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Sack v. FirstEnergy Corp.

November 19, 2008

JULIAN SACK, PLAINTIFF-APPELLANT,
v.
FIRSTENERGY CORP., JERSEY CENTRAL POWER AND LIGHT AND NELSON TREE SERVICE, DEFENDANTS-RESPONDENTS.



On appeal from Superior Court of New Jersey, Law Division, Monmouth County, Docket No. L-1114-05.

Per curiam.

NOT FOR PUBLICATION WITHOUT THE APPROVAL OF THE APPELLATE DIVISION

Argued September 23, 2008

Before Judges Skillman and Grall.

Plaintiff Julian Sack appeals from orders dismissing his complaint and granting summary judgment in favor of defendants Jersey Central Power & Light Company and FirstEnergy Corporation (collectively JCP&L), and defendant Nelson Tree Service (Nelson). Sack sought damages from JCP&L and its contractor, Nelson, alleging that JCP&L exceeded its right to clear trees in its right of way on Sack's property. Sack and Nelson settled a claim for damage to property outside the right of way.

JCP&L acquired the right of way by grant in 1964. Within the area of the right of way, JCP&L has the "right to construct, maintain and operate . . . one or more lines for the transmission or distribution of electric energy." JCP&L also has the right "to remove or clear and keep clear any or all trees, underbrush, structures and other obstructions upon said right of way, and such trees beyond the same as in the judgment of Grantee may interfere with or endanger said lines or appurtenances when erected." JCP&L has "the right of entry upon [the] right of way for" those purposes and the right to enter the property beyond the easement "for the purpose of removing endangering or interfering trees and limbs."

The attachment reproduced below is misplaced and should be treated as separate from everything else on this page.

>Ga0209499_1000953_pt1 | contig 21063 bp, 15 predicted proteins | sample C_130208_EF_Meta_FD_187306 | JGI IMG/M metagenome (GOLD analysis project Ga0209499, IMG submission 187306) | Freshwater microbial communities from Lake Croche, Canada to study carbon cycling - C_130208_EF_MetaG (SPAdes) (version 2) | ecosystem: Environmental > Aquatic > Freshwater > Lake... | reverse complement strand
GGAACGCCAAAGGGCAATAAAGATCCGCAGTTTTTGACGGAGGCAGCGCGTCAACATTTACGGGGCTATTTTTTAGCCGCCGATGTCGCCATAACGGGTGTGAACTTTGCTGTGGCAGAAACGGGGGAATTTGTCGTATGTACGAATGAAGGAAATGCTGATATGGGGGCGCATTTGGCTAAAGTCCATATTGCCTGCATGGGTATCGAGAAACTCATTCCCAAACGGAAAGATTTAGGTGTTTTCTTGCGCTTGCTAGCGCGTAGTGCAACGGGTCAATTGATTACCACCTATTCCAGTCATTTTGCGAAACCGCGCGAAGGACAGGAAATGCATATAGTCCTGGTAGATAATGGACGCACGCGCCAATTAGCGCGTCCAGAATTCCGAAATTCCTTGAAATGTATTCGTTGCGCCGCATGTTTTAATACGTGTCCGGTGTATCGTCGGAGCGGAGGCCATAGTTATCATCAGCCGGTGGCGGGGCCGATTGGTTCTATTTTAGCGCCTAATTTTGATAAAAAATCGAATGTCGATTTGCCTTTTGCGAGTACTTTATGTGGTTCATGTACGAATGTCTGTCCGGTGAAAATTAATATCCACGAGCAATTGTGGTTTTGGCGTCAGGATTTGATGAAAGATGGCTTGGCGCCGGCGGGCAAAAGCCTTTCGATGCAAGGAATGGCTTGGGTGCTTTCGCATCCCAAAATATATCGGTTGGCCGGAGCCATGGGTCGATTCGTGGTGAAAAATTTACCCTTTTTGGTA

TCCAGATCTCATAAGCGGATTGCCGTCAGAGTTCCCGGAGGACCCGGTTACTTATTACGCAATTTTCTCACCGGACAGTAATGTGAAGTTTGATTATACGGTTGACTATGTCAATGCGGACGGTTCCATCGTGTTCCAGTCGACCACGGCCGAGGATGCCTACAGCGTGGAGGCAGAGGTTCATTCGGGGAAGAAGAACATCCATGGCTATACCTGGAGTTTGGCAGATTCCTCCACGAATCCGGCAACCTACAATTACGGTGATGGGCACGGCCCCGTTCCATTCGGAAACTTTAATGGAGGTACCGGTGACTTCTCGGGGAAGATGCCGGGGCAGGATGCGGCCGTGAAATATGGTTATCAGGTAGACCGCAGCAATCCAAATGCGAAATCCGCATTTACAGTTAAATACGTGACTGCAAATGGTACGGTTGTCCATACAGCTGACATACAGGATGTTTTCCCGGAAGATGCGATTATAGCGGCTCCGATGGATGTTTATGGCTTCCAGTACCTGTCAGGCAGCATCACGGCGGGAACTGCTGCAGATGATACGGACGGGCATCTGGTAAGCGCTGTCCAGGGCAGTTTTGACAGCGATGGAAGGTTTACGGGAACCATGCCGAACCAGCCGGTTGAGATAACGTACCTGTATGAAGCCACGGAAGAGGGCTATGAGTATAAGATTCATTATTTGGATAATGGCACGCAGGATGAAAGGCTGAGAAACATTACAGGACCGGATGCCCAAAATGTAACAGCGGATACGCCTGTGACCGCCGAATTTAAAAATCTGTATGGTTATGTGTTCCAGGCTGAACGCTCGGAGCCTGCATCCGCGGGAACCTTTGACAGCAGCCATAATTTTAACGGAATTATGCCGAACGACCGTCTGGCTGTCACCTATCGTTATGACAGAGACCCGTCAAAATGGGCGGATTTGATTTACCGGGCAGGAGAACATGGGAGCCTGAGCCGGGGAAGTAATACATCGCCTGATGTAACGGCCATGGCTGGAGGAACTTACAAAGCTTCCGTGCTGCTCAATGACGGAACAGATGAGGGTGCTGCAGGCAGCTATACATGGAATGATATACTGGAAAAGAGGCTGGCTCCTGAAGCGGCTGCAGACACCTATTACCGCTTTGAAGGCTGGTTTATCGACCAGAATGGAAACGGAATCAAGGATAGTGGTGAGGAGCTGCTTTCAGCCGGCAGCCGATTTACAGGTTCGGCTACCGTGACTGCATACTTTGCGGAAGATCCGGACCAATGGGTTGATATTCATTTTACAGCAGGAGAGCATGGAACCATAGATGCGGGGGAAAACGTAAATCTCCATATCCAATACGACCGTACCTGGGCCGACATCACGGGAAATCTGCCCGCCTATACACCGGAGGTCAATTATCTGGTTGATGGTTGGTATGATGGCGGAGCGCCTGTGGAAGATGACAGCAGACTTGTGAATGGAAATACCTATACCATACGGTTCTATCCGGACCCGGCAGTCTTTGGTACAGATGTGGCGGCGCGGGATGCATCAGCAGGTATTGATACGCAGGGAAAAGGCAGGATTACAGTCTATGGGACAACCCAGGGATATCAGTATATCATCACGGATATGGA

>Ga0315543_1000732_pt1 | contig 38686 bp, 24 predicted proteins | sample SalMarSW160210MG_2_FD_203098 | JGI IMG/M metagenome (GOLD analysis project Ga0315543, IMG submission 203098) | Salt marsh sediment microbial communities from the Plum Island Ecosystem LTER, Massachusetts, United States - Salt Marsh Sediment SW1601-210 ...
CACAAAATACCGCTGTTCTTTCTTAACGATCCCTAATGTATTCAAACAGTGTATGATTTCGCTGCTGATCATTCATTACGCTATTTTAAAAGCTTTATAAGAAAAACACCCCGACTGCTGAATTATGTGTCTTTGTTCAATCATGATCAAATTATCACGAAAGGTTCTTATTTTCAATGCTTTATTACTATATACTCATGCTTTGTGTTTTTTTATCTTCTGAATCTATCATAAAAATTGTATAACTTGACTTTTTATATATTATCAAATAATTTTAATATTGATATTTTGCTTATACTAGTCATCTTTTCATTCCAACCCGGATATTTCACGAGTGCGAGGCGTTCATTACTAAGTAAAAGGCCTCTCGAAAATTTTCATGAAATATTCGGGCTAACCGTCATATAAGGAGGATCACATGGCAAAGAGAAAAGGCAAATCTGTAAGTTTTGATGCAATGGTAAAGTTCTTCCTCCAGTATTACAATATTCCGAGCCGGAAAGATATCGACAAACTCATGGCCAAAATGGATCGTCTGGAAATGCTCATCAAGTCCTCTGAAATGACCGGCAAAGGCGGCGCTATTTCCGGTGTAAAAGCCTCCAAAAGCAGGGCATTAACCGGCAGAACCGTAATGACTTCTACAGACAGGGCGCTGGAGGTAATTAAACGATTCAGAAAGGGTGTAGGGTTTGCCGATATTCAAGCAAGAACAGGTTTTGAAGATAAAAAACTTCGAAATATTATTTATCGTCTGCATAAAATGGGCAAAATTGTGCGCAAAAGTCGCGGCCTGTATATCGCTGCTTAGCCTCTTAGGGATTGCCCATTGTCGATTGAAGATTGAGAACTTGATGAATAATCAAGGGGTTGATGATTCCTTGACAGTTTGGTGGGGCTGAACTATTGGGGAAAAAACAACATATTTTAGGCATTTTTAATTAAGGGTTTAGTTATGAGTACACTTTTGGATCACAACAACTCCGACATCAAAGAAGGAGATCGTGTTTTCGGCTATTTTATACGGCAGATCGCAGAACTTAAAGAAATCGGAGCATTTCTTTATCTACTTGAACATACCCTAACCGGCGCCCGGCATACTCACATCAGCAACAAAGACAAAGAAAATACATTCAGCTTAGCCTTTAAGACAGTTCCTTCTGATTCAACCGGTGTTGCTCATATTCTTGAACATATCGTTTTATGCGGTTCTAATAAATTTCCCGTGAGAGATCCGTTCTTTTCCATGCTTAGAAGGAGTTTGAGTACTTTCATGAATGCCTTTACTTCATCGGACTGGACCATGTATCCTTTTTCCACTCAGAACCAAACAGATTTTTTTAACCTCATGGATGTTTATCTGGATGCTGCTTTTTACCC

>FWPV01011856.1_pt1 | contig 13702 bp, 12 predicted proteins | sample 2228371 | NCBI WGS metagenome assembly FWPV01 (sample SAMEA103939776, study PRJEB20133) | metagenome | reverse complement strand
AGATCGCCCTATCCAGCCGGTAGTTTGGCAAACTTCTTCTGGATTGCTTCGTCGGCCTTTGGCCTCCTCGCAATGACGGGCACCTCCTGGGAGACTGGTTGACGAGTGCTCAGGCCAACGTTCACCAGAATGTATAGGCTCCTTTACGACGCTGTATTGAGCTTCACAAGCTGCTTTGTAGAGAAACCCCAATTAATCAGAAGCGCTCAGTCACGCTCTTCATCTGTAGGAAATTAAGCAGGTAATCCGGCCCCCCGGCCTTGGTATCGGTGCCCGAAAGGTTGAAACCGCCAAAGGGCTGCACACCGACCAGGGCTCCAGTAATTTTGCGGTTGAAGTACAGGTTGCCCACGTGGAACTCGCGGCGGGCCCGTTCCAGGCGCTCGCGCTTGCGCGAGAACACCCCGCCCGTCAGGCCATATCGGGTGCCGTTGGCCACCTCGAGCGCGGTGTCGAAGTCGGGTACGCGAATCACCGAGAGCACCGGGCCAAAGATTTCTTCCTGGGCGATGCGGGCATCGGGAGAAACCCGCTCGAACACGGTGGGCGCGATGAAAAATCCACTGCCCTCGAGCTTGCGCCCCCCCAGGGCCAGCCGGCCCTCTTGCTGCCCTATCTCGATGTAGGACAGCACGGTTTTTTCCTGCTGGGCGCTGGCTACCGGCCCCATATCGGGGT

"Subject to" JCP&L's exercise of its rights, Sack's predecessors in interest retained for themselves and their successors the right to "farm, cultivate, or use the ground within the limits of said right of way without substantial change of grade, provided that such use shall not interfere with, limit or obstruct any subsequent exercise of the rights hereby granted . . . ." JCP&L is obligated to save the landowner harmless for damage to crops caused by JCP&L's use of "any insecticides or poisonous materials" within the right of way.

When Sack purchased the property in 1984, the towers and power lines had been installed. Between 1984 and 1996, JCP&L pruned trees in the easement area. In 1996, a dispute arose about JCP&L's plan to remove trees from the right of way, which was resolved when JCP&L agreed to replace some of the trees that it planned to remove. Between 1996 and March 2004, JCP&L did not remove any trees. On May 6, 2004, Nelson cleared all trees and shrubbery within the right of way and left seventy-one tree stumps.

Removal of the stumps will cost Sack $19 per stump. After the stumps are removed, he will incur additional expense for disposal and re-grading, filling and seeding the soil.